Y Combinator CEO Michael Seibel is featured in one of our most-watched SaaStr videos of all time — so we were delighted to have him back during our SaaStr at Home event to share the top 5 things that kill startups after their seed rounds, and how to avoid them.
In this tactical session, he highlights the trends he’s seen most commonly seen in startups that die and offers insights on the causes, symptoms, and solutions.
#1 Fake product-market fit
You’re company building before product building.
This is one of the most common symptoms of “impending death” for post-seed companies. So why do founders believe they have market fit, even if they don’t?
Ep. 373: Bessemer’s 5th Annual State of the Cloud Report returns for a definitive look at the cloud industry today. Byron Deeter and Elliott Robinson, partners at Bessemer Venture Partners, offer macro trends in the public and private cloud markets, strategic advice to cloud founders, and insights into why entrepreneurs should feel auspicious about the future.
This episode is sponsored by Linode.
SaaStr’s Founder’s Favorites Seriesfeatures one of SaaStr’s best of the best sessions that you might have missed.
This episode is an excerpt from a session at SaaStr Annual @ Home. You can read the podcast transcript below.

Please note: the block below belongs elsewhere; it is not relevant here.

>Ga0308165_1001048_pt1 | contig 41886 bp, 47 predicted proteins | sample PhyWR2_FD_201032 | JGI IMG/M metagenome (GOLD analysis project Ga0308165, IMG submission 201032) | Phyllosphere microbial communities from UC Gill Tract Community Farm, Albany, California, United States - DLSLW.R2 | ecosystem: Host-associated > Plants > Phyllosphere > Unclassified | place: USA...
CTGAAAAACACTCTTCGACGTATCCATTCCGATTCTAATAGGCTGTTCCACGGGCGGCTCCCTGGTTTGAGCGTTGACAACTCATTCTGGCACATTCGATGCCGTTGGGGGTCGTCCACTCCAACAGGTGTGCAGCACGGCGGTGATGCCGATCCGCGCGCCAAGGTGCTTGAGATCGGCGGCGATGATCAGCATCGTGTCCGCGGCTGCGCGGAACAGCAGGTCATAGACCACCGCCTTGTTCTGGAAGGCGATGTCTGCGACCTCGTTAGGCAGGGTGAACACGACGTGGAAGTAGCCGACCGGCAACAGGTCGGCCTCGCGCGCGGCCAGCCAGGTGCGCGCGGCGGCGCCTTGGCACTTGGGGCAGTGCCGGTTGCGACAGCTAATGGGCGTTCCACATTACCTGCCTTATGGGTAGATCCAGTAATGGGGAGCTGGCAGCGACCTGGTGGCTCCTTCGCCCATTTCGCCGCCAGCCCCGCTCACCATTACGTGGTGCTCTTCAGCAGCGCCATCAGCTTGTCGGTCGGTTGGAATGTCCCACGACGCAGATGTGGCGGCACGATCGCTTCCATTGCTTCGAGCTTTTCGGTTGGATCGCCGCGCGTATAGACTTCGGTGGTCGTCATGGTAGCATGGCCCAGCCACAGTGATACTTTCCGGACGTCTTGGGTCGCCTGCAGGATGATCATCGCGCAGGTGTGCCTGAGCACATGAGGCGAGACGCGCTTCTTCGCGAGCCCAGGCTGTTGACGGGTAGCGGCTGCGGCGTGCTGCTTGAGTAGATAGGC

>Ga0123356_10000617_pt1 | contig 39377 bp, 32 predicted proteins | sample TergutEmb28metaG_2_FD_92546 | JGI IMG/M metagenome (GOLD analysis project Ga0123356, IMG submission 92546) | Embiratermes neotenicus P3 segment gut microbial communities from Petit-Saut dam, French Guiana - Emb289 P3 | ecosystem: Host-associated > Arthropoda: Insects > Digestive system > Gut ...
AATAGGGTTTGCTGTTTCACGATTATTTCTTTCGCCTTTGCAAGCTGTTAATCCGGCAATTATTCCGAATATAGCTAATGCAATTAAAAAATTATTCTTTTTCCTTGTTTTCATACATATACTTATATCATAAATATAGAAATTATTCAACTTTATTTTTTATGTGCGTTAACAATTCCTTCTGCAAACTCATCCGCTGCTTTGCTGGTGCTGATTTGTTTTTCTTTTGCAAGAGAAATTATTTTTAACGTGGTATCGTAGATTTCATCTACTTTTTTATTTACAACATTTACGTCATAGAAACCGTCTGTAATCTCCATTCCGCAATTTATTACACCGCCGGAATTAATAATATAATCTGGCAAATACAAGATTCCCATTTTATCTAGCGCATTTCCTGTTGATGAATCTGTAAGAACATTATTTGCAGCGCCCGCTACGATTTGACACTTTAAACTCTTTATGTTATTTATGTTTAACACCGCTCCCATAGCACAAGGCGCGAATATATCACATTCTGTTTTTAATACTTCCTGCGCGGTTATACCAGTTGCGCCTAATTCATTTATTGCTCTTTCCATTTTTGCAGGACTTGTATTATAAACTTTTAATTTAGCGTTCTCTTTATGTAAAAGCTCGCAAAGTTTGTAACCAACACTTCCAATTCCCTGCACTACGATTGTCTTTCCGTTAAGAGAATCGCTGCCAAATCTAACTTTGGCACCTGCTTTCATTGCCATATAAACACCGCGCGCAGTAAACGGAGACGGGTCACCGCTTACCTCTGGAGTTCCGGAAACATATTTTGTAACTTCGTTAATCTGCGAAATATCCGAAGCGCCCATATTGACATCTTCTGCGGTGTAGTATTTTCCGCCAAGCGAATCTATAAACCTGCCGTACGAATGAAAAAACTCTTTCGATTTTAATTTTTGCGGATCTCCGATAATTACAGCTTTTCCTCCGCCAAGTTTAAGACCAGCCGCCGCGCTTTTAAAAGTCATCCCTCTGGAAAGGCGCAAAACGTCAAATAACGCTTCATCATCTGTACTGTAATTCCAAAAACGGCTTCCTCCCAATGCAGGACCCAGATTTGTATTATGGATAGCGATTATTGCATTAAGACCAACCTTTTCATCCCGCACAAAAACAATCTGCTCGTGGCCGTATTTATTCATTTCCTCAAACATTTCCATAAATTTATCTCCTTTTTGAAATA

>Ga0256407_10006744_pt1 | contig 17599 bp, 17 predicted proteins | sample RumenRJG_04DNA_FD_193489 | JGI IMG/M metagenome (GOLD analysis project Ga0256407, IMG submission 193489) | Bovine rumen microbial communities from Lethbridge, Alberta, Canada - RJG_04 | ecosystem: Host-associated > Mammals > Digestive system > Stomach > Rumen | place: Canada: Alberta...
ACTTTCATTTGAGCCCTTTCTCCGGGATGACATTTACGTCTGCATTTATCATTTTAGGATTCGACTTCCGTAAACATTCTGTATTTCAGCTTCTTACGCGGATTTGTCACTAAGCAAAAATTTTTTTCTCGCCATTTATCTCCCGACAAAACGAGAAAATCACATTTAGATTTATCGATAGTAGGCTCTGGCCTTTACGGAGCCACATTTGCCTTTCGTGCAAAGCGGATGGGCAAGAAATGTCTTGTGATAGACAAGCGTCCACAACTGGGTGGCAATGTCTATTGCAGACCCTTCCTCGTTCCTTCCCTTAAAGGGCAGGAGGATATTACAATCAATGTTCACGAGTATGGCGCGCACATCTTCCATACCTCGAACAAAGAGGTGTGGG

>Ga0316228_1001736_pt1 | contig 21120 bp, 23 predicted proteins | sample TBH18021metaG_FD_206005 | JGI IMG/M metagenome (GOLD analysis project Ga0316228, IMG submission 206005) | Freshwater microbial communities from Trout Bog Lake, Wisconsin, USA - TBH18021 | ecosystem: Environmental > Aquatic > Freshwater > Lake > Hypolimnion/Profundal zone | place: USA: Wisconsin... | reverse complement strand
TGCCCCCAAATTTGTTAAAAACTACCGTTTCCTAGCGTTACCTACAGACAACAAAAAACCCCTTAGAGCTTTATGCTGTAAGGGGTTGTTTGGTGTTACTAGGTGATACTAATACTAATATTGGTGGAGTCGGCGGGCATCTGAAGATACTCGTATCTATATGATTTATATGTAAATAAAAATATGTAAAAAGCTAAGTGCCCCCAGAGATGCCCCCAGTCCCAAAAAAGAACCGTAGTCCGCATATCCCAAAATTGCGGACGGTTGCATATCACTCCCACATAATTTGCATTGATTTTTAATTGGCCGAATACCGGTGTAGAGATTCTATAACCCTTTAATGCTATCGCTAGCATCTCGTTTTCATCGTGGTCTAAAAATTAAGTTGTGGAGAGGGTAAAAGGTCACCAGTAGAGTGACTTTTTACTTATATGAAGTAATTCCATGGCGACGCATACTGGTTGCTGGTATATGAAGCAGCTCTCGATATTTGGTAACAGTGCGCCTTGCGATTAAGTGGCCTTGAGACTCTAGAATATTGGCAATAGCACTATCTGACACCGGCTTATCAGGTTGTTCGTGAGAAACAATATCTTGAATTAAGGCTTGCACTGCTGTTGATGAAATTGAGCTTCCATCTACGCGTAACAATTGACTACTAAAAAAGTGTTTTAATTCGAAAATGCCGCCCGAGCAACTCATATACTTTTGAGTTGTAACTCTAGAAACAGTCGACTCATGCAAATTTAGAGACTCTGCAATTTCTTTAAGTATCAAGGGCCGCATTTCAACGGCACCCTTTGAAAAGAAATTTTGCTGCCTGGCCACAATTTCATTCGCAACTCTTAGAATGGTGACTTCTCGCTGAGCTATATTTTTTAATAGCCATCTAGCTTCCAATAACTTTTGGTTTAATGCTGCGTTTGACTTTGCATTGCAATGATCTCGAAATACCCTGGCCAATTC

Ep. 374: ZoomInfo founder and CEO Henry Schuck shares how he built a business from scratch and grew it into one of the most successful IPOs of the 21st century—and what it was really like…the good, the bad, and most of all, the ugly. He reflects on where he went wrong, what he would do differently, and how to avoid making the same mistakes he did.
I can’t literally answer for an accelerator, but as an investor here’s what I’ve observed:
It’s a huge, huge boon for start-ups not based in SF / NYC / etc. No one cares anymore. This is a big, big change.
Investing has accelerated even faster. All the stakeholders can get together even faster now. So decisions can be made even more quickly, especially for slightly larger checks that require consensus.
The 1 slide summary is even more important. There’s too much to process digitally, so if the summary doesn’t hook an investor, it’s tougher than ever. You click and move on, rather than stay in your seat and quietly check your phone.
Q: What’s considered a large amount of money for an investor?
A rough answer is more than 1.5%-2% of their investable capital is a “lot of money” for most professional investors. 2% is a pretty standard target for most core VC investments, and then more than that starts to become risky. And 5% starts to become a “this investment has to work” investment.
So take say a $150m venture fund:
A $250k or $500k investment is immaterial (0.1%-0.3%). It can generally be done quickly with limited diligence.
A $2m-$4m investment is the sweet spot. That’s 1.5%-2.5% of the fund. Enough to move the needle, but not so much it can’t be written off.
A $7m-$8m+ investment can work if there is “high conviction” in the investment, but is stressful. That’s 5%+ of the fund.